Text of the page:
Genre Savvy / Web Comics

  • Elan the bard, from The Order of the Stick sometimes suffers from being too genre savvy.
    • While all the characters are Genre Savvy to some extent, Elan is clearly more Savvy than the rest of them; unfortunately, his status as Cloud Cuckoolander means that the others are only inclined to dismiss his concerns in their moments of Genre Blindness, only to learn too late that they really should have paid attention. Eerily, he can come off as a Genius Ditz these days.
    Elan: Fight, Fight, Fight, Fight, the urge to say "I told you so!"
    • Tarquin, Elan and Nale's father is Dangerously Genre Savvy. As seen here. Unfortunately, he's also drastically Wrong Genre Savvy. He's got it right that he and everyone else present are characters in a story, but he thinks he's the Big Bad and Elan's the hero when it's actually Xykon and Roy respectively.
  • Cherry Blossomfeather, of RPG World, has an uncommon lack of genre blindness. While it's eventually justified, she's largely a way for the author to poke fun at RPG tropes.
  • Karn from Adventurers!! is extremely Genre Savvy about computer RPGs despite his general stupidity. Good for him that he lives in such a game.
  • Meji from Errant Story is quite up-to-date on her tropes. Among the more notable examples is her awareness of the dangers of Superpower Meltdown ("All the stories that starts like this ends with 'And then his head exploded...'") and her instant recognition of the sheer number of tropes involved in the backstory of the Amraphel siblings. Ellis, as well as several minor characters, also gets in on the action from time to time, but she's a step ahead of them — at one point, she deliberately invokes Deus ex Machina. Literally 'invokes'...
  • Sam Sprinkles, from Zebra Girl, is a former cartoon actor who is way too Genre Savvy for his own good, and has a tendency to get very, very mouthy with people over their role in the story. Take, for example, this conversation (just after the lights have gone out while the gang is making plans to fight a town full of vampires):
    Crystal: This is it, everyone, we're under attack!
    Wally: No! Honey, shhh. It's probably nothing. Just the wind knocking a limb into the power lines! Guys, it happens all the time around here. I'll go check and be back in two minutes!
    Sam: Holy God, Wally. You're asking for it. Crystal's right, we all know what kind of movie we're in, let's just assume the trouble is monster related!
  • Knowledge is Power: EmJay is about to ask David to pretend to be her boyfriend, but remembering how poorly that goes in fiction, changes her mind. Whereupon it happens anyway.
  • Gold Coin Comics is Genre Savvy, such as when Theo tells Lance they can't buy higher quality armor because the game developers wouldn't allow it, or their lower job class levels.
  • Mel of Explorers of Souls is a perfect example of this trope. Back in her human form, she played Pokémon Mystery Dungeon (whose world she later found herself in), and knows all the tropes and cliches of the brand of fanfiction she found herself in. See for yourself.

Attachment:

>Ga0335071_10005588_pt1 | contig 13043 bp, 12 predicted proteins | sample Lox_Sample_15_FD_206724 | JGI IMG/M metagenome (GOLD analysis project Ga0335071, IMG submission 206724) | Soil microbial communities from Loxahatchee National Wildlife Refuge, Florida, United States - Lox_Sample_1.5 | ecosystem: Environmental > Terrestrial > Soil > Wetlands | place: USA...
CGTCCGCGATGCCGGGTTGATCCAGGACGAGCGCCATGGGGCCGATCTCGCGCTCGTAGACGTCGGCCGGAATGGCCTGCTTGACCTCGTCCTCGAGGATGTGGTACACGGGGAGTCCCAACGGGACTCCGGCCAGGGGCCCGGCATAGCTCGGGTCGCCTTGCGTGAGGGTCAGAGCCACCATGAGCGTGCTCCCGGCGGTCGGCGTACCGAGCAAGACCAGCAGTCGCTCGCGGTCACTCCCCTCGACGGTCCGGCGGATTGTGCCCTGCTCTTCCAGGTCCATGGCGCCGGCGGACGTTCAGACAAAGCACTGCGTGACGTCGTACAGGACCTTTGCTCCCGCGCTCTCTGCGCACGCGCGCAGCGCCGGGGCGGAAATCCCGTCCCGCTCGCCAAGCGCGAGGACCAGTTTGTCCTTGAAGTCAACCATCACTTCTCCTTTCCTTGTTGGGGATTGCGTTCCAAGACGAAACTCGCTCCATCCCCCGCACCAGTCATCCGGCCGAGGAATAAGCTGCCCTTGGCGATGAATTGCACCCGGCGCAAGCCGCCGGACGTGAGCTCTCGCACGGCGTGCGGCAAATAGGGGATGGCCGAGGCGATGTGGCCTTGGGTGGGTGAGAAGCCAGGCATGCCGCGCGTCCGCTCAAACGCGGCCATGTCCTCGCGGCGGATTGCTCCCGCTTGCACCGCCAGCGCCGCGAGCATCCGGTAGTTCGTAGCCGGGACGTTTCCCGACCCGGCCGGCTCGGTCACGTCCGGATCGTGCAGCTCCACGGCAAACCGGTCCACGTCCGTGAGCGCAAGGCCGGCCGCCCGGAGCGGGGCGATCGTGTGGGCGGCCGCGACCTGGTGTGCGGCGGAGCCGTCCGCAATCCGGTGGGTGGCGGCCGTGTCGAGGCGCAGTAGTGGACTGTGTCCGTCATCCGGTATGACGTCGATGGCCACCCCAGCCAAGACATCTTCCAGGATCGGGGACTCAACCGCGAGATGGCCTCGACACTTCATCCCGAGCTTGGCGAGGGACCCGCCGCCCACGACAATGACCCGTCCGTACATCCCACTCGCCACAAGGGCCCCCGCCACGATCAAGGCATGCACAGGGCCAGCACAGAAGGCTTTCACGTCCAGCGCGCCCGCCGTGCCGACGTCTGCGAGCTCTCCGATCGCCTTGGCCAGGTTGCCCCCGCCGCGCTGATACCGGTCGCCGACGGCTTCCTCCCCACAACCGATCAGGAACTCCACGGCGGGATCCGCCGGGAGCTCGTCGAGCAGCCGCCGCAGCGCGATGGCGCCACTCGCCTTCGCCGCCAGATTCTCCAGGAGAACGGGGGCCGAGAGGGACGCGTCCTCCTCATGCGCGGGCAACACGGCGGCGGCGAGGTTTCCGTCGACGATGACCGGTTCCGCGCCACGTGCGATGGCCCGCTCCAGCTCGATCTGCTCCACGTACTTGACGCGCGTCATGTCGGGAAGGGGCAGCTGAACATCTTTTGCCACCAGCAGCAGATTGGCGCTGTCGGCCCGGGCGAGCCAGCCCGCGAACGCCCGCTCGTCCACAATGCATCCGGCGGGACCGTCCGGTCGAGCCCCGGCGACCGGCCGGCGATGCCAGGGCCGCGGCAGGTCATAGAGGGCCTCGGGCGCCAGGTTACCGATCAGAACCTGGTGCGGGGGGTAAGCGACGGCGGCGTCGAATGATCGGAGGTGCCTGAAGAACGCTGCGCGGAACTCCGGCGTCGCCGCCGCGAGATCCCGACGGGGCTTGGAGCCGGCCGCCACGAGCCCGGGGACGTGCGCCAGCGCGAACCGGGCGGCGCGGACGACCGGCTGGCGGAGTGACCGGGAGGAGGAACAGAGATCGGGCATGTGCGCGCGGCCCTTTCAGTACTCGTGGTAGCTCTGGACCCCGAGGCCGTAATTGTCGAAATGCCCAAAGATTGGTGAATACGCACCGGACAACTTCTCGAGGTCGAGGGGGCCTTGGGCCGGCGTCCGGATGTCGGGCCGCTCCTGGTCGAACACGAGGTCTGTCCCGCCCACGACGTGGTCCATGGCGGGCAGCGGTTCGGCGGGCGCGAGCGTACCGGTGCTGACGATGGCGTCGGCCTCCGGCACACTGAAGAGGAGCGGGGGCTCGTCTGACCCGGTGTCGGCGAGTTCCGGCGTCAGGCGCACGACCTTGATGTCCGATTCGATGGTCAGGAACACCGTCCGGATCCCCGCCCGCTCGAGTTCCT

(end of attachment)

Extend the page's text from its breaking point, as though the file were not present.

• The latest arc of MSF High revolves around the fact that the "pocket-universe" in which the story takes place conforms to genre rules. This is exploited by many students most recently in the form of the "runner", an anime girl who will run everywhere eyes closed with an armload of books in the hopes of causing a romantic comedy style collision.
  • Pip from Sequential Art is rather Genre Savvy on what happens when you go up into the attic to investigate a strange sound.
    Pip: I watch horror films. I should not be doing this without a chainsaw handy...
  • Pibgorn: Who am I to deny trite formula?
  • Orwing Battler in Lovecraft Is Missing is a pulp writer who basically finds himself in another pulp writer's universe. Naturally, he feels like he's in one of his own stories and will occasionally comment on the action.
  • Blue Hat from Gengame tends to make a lot of decisions based on genre conventions. Justified in that it's a video game in which the mechanics of her character are somewhat based around genre conventions.
  • In Tripp, Poe's suggestion to disguise themselves in Narvan robes is born from watching a lot of Luke's blu-ray collection and noticing that most successful heroes are the ones who can infiltrate their targets.
  • Since Knights of Buena Vista is about a roleplaying group, the players are this, even knowing immediately that a baron NPC is a villain since Aristocrats Are Evil.
  • In ShootAround, surviving a Zombie Apocalypse is mostly a matter of genre-savvyness; for the most part, Adults Are Useless because they don't know the genre.
  • The characters in 1/0 converse with the author about the rules of their universe and the author's plans for them, and try to use this knowledge to stop him from killing them off. Petitus is particularly good at that last part.
  • Rusty and Co., being a RPG-Mechanics Verse, has a fair amount. Characters consult rule books. Mimic openly wishes to throw away a plot hook for a more interesting one, and invokes Convenient Questing
  • The Last Halloween has Mona, a very genre savvy ten year old, as its protagonist. She spends the first few chapters of the story looking for someone with "lots of guns" to protect her from her Monster, doesn't want to split up in the Ringley castle, and tries as hard as possible to refuse The Call when Dr. Fugue asks for her help in finding the Phagocyte on the grounds that she is a child and will die very quickly. Given the story's frequent subversion of horror tropes, being genre savvy isn't as useful as it could be, but she's still right more often than not.